It has been an eventful year. We did actually replace the hamster with a second dog- Tucker is a very pretty brindle Boxer cross. I think he might have been off chewing on a stick when they gave out brains, but it could be his young age, or his rough beginning. Stinkin’ cute, though, as my sister says. The perfect number of dogs is zero or two, as Trevor says, and I must admit Jinx is much happier to have a brother – not that she respects any kind of family taboos when asserting her dominance, if you know what I mean. In any case, the dogs have been good for the kids – they are really developing some empathy and sense of something outside of themselves. They are responsible for walking them daily (which has fallen by the wayside of late with the friggin’ cold), and it actually happens more often than not. I am reduced to offering a dollar per bag of dog poo removed from the back yard, though, which seems to be good motivation, especially for the boy who owes me for losing a pair of my good ski mitts. It works for me.
Earlier this year, I started a new job – same organization, but more of an administrative/management level. Very interesting. I carry a pager, which has never gone off, but I get summer vacation, so that should be a pleasant change. I think the work I am doing might actually make a difference, at a higher, broader level, so it is rewarding in its way – less instantly gratifying than looking after patients directly, but worthy nonetheless. We’ll see what happens next… jobs seem to find me, not the other way around. Other remarkable accomplishments this year – riding an inner tube pulled behind a motor boat on a freezing lake, tackling mid-sized water slides, completing a half marathon in record (but not my goal) time, two graduate-level courses, a new car, a girls’ trip to Calgary, presenting a poster at a national cancer nursing conference in Vancouver… it feels like I just did the 2006 synopsis blog just the other day so I know there must be more worth mentioning, not that I can think of it on demand like this.
I realize these posts are boring as anything, but they serve as much as a journal entry to help me not forget the little things as they are entertainment for my friends and family, but maybe I’ll try harder this year to come up with more frequent posts, to avoid the big brag at the end of December. I guess if I have any resolutions for 2008, that’s one – to write more. I really do love it. It serves so many purposes. Not sure where I will fit it in – I keep carving back the amount of sleep I get to accomodate my lifestyle habits (I run at 5:30 am three mornings a week because I can’t find any other time to exercise, and it seems exercise is less negotiable than sleep). Currently, we have one kid in hockey three practices and at least one game a week, the other in theatre, swimming and soccer, two parents working full time, one of whom is taking university courses, and somehow there needs also to be grocery shopping, commuting and family downtime… but I’ll try. Just like I’m going to try to eat a greater variety of healthy foods and drink less (coffee) and make better use of the Y membership and spend more positive quality time with my children – sounds like I need to take a page from Jack’s book and find a way to combine all my favourite activities to make good use of my time. Good thing I rarely get sick – no time. Watch the blog for my success – you will be able to judge it by the number of posts. I’ll try – I really will. I’ll chronicle my efforts. For a few hours at least.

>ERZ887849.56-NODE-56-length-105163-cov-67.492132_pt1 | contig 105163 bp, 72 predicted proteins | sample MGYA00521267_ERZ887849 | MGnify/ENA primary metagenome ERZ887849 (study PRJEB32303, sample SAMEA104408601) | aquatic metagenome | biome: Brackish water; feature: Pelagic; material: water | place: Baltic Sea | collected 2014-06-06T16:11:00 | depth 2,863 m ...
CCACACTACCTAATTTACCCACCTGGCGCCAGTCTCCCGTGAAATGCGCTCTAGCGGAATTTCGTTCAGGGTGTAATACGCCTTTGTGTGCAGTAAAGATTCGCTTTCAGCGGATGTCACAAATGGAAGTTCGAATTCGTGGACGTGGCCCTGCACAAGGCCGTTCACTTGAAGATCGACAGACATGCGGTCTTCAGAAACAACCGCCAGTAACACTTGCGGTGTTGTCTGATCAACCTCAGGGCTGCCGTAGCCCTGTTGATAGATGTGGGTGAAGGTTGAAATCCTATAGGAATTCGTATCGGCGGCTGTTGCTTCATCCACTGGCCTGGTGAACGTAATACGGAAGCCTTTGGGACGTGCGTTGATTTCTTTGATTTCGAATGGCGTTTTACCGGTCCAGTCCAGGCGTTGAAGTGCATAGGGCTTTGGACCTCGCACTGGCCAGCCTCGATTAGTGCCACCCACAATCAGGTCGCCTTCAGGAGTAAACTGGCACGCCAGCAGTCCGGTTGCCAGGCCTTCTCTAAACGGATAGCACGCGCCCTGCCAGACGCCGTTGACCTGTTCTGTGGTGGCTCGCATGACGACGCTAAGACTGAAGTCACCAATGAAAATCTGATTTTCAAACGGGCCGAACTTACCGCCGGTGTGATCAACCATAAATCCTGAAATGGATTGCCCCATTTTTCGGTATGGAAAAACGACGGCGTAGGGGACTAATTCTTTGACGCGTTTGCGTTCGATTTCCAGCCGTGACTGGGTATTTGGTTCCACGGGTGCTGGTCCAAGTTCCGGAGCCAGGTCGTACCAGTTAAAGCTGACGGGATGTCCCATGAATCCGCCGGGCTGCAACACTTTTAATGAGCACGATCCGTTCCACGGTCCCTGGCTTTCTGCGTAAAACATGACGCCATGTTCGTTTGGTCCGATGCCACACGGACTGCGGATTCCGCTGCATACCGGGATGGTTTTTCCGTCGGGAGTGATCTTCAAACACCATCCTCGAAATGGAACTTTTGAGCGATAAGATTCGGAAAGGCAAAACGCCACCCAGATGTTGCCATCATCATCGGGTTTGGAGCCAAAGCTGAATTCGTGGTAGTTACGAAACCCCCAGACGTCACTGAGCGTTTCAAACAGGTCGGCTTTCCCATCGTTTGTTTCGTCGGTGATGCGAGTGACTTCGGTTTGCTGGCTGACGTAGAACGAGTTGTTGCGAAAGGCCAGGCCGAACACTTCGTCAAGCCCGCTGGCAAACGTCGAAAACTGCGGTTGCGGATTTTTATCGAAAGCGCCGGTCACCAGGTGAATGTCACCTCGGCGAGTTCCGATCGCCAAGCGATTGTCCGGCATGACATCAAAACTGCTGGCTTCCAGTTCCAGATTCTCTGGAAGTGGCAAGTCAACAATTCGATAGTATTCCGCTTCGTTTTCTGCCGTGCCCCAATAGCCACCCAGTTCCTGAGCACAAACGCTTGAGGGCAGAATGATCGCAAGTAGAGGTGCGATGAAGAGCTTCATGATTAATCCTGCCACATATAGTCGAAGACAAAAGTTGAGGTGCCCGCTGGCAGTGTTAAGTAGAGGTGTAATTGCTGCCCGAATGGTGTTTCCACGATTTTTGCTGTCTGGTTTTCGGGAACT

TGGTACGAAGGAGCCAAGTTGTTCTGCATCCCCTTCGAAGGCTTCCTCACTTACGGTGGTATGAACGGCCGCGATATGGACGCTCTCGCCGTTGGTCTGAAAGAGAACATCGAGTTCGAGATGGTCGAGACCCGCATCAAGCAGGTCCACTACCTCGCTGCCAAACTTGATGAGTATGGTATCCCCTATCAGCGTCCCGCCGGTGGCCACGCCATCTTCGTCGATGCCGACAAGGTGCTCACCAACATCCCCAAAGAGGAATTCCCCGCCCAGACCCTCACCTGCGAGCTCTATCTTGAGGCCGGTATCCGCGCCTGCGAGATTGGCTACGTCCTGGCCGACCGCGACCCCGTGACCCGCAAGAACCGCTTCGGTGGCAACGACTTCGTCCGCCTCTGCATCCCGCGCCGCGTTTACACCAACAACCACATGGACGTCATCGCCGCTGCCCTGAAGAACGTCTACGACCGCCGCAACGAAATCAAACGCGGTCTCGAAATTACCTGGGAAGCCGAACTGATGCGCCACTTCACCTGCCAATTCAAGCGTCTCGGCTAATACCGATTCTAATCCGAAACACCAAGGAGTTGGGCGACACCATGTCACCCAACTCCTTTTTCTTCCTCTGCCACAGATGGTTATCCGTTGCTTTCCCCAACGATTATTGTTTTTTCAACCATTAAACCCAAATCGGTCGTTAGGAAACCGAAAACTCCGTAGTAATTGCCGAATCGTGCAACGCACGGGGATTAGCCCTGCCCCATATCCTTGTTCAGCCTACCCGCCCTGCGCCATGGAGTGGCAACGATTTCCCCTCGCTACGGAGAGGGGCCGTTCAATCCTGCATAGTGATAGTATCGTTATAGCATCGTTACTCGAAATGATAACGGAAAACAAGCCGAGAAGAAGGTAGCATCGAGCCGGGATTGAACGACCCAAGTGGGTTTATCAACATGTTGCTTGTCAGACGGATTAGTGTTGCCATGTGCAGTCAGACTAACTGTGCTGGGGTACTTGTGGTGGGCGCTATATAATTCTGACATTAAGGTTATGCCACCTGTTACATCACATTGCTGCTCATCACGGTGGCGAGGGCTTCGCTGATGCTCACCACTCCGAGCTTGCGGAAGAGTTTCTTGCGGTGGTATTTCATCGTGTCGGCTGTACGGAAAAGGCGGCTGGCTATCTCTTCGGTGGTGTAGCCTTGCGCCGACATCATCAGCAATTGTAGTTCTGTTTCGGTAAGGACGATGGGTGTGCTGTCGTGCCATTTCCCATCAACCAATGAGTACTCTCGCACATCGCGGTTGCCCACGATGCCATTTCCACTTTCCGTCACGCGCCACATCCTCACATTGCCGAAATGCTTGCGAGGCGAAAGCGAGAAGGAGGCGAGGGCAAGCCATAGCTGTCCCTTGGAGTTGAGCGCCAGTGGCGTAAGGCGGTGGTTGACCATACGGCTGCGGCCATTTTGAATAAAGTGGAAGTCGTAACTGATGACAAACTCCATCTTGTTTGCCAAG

So happy new year to all – I always wonder what the next year will bring – it is my fervent hope that 2008 will be as happy and healthy for you as 2007 has been for us – we are truly a blessed family. Best wishes.
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About therapeuticrambling

I am a wife, a mom, a nurse, a writer. I enjoy laughing.
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One Response to Updates

  1. d says:

    (Tom and Ted)LOL…. Either daughter has a wicked sense of humour or mom has a vivid imagination in her storytelling. 🙂